Perhaps it’s my own disciplinary background in communication that leads me to think about OII SDP in terms of time and space–an obsession of media scholars for many a year. The historian Harold Innis, for example, wrote in the mid-twentieth century about different media forms and their tendencies to favor space or time in their transmission of meaning. Innis’s acolyte Marshall McLuhan argued that radio and television made a global village of the entire world. Media scholars in our own moment attend to the potentially ubiquitous, instantaneous and global reach of networked digital technologies across space and time (yet caution that intersections of income, class, gender, race, sexuality and other social categories influence both access to and use of these technologies). Thinking about the OII SDP experience in terms of time and space, I can’t help but see the experience as one in which we enter a point of richly generative rupture.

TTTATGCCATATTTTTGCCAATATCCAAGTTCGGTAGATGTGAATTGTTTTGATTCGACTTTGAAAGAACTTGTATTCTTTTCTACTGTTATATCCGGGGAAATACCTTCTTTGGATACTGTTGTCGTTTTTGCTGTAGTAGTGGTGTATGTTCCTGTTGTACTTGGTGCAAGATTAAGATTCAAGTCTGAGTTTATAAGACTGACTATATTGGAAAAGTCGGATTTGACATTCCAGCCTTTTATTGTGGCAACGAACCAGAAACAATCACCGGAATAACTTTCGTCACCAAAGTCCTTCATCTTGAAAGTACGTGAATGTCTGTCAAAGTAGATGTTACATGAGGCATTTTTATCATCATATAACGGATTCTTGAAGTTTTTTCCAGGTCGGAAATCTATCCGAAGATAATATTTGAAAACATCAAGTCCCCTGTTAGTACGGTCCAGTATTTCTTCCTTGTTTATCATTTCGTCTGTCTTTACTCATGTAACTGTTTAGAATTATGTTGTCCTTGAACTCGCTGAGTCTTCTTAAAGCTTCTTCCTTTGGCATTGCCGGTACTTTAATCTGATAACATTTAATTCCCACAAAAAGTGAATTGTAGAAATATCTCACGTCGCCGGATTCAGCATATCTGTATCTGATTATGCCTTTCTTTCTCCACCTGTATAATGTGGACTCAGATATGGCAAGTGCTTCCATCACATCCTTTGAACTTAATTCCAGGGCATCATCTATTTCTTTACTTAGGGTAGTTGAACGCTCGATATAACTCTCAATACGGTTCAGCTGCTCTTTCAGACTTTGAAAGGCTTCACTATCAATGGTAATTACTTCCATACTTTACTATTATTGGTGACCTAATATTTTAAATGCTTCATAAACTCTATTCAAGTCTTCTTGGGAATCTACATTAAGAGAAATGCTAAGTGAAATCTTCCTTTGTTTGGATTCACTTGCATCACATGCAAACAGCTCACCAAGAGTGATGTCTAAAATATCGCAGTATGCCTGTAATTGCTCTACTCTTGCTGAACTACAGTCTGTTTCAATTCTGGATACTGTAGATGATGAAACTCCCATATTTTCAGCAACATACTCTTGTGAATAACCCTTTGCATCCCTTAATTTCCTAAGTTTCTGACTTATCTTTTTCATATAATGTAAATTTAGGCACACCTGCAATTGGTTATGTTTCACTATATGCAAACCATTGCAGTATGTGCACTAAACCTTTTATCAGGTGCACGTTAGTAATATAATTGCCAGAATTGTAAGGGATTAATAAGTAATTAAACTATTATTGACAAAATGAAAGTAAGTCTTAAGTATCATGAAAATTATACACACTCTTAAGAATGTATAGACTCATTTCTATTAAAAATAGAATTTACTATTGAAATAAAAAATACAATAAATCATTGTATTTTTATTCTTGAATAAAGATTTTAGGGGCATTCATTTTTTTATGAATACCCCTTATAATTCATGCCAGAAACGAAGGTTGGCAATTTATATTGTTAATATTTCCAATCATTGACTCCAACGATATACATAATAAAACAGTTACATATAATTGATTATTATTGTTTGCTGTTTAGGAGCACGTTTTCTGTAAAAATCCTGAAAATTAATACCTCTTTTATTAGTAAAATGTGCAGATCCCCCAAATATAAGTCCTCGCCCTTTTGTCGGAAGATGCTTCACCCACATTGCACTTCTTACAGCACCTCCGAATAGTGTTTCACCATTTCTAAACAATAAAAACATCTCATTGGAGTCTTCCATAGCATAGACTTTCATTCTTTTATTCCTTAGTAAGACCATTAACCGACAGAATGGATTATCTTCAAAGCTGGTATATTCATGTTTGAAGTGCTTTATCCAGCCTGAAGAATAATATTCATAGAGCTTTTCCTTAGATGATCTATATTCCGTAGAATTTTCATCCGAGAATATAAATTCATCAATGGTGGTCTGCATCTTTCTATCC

You’ll travel to an unfamiliar place, far from home. You’ll likely have at least a little bit of jet lag and a touch of culture shock. For a few weeks, your ordinary temporal routines will go out the window. And I think that these things are really crucial. The dislocation, disruption, and disorientation of travel to a faraway place can invite a traveler to become more open to his or her surroundings, to take things on their own terms, and to be unabashedly curious. The tutors and staff of OII nurture that sense of openness, and clear a space for us as participants to be fruitfully disrupted together. To be the seed of something new.